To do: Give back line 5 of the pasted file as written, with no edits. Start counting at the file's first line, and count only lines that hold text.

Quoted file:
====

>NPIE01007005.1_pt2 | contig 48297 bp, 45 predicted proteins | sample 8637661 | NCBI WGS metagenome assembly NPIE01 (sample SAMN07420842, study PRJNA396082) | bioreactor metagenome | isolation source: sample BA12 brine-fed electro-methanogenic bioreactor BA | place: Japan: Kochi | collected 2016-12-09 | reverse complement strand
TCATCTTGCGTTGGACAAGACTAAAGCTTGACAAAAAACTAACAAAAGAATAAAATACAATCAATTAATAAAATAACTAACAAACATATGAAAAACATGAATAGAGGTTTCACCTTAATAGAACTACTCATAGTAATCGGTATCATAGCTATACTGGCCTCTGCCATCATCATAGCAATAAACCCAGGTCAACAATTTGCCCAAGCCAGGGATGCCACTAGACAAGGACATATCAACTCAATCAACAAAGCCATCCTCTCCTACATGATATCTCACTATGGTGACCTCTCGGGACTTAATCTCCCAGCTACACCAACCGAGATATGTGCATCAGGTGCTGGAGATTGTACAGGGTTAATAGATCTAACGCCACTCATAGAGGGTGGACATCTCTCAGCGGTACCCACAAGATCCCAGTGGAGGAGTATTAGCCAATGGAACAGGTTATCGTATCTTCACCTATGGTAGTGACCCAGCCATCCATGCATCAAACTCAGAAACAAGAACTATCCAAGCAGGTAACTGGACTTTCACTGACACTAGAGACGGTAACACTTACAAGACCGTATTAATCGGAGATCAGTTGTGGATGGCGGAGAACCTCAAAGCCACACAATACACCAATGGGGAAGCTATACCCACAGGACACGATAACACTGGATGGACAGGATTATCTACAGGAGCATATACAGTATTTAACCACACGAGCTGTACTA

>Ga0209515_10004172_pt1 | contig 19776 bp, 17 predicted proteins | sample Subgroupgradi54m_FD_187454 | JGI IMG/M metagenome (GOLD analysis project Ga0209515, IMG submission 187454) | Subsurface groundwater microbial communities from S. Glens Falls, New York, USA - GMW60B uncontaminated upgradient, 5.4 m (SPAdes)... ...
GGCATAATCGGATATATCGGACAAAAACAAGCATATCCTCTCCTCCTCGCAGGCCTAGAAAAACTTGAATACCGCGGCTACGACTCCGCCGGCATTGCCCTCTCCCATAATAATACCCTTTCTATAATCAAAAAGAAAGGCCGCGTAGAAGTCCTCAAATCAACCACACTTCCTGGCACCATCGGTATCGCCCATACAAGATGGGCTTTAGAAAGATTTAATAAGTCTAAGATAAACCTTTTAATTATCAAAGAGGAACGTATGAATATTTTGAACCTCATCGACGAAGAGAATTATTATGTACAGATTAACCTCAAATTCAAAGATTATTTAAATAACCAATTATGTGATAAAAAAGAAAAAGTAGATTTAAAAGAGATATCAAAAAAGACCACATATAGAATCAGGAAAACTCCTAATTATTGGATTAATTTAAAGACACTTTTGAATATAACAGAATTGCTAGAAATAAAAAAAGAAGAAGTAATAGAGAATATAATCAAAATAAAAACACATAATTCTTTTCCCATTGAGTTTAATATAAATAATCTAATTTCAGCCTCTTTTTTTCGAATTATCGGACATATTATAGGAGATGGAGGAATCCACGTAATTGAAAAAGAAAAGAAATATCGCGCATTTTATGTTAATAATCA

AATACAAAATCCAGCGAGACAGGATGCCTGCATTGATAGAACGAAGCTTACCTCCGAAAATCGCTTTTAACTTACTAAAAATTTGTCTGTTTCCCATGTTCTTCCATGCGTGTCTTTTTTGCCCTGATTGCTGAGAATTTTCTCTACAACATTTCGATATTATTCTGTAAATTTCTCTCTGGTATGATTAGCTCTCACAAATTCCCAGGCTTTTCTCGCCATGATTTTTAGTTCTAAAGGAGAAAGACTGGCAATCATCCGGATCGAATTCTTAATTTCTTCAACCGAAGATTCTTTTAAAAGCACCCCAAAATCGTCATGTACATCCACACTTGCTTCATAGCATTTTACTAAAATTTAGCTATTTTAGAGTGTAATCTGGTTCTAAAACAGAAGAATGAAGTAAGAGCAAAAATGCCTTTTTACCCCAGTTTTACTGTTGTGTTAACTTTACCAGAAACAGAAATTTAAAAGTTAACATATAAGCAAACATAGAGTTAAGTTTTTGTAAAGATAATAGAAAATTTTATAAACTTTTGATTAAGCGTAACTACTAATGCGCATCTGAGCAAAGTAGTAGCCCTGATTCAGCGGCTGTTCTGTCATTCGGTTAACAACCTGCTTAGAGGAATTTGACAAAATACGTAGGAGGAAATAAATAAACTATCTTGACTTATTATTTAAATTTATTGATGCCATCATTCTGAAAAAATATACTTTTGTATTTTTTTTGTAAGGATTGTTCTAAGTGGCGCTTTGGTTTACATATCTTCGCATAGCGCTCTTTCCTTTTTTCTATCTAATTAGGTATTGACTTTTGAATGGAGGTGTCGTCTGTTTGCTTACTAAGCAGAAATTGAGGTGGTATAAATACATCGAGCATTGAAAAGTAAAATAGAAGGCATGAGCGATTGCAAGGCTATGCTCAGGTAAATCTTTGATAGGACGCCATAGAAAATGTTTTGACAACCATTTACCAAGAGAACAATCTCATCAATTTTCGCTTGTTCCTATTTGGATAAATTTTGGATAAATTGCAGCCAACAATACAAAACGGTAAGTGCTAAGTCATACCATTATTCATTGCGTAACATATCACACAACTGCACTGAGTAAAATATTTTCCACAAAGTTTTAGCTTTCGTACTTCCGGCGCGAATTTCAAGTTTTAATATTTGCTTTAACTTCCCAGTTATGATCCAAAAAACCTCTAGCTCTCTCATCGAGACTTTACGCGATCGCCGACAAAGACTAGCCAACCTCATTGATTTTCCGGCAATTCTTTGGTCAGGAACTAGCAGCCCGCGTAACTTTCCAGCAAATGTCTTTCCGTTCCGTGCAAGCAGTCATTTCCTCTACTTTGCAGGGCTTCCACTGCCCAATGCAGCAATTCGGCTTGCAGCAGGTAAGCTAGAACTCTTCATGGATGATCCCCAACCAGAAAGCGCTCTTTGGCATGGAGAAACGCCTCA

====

AATACAAAATCCAGCGAGACAGGATGCCTGCATTGATAGAACGAAGCTTACCTCCGAAAATCGCTTTTAACTTACTAAAAATTTGTCTGTTTCCCATGTTCTTCCATGCGTGTCTTTTTTGCCCTGATTGCTGAGAATTTTCTCTACAACATTTCGATATTATTCTGTAAATTTCTCTCTGGTATGATTAGCTCTCACAAATTCCCAGGCTTTTCTCGCCATGATTTTTAGTTCTAAAGGAGAAAGACTGGCAATCATCCGGATCGAATTCTTAATTTCTTCAACCGAAGATTCTTTTAAAAGCACCCCAAAATCGTCATGTACATCCACACTTGCTTCATAGCATTTTACTAAAATTTAGCTATTTTAGAGTGTAATCTGGTTCTAAAACAGAAGAATGAAGTAAGAGCAAAAATGCCTTTTTACCCCAGTTTTACTGTTGTGTTAACTTTACCAGAAACAGAAATTTAAAAGTTAACATATAAGCAAACATAGAGTTAAGTTTTTGTAAAGATAATAGAAAATTTTATAAACTTTTGATTAAGCGTAACTACTAATGCGCATCTGAGCAAAGTAGTAGCCCTGATTCAGCGGCTGTTCTGTCATTCGGTTAACAACCTGCTTAGAGGAATTTGACAAAATACGTAGGAGGAAATAAATAAACTATCTTGACTTATTATTTAAATTTATTGATGCCATCATTCTGAAAAAATATACTTTTGTATTTTTTTTGTAAGGATTGTTCTAAGTGGCGCTTTGGTTTACATATCTTCGCATAGCGCTCTTTCCTTTTTTCTATCTAATTAGGTATTGACTTTTGAATGGAGGTGTCGTCTGTTTGCTTACTAAGCAGAAATTGAGGTGGTATAAATACATCGAGCATTGAAAAGTAAAATAGAAGGCATGAGCGATTGCAAGGCTATGCTCAGGTAAATCTTTGATAGGACGCCATAGAAAATGTTTTGACAACCATTTACCAAGAGAACAATCTCATCAATTTTCGCTTGTTCCTATTTGGATAAATTTTGGATAAATTGCAGCCAACAATACAAAACGGTAAGTGCTAAGTCATACCATTATTCATTGCGTAACATATCACACAACTGCACTGAGTAAAATATTTTCCACAAAGTTTTAGCTTTCGTACTTCCGGCGCGAATTTCAAGTTTTAATATTTGCTTTAACTTCCCAGTTATGATCCAAAAAACCTCTAGCTCTCTCATCGAGACTTTACGCGATCGCCGACAAAGACTAGCCAACCTCATTGATTTTCCGGCAATTCTTTGGTCAGGAACTAGCAGCCCGCGTAACTTTCCAGCAAATGTCTTTCCGTTCCGTGCAAGCAGTCATTTCCTCTACTTTGCAGGGCTTCCACTGCCCAATGCAGCAATTCGGCTTGCAGCAGGTAAGCTAGAACTCTTCATGGATGATCCCCAACCAGAAAGCGCTCTTTGGCATGGAGAAACGCCTCA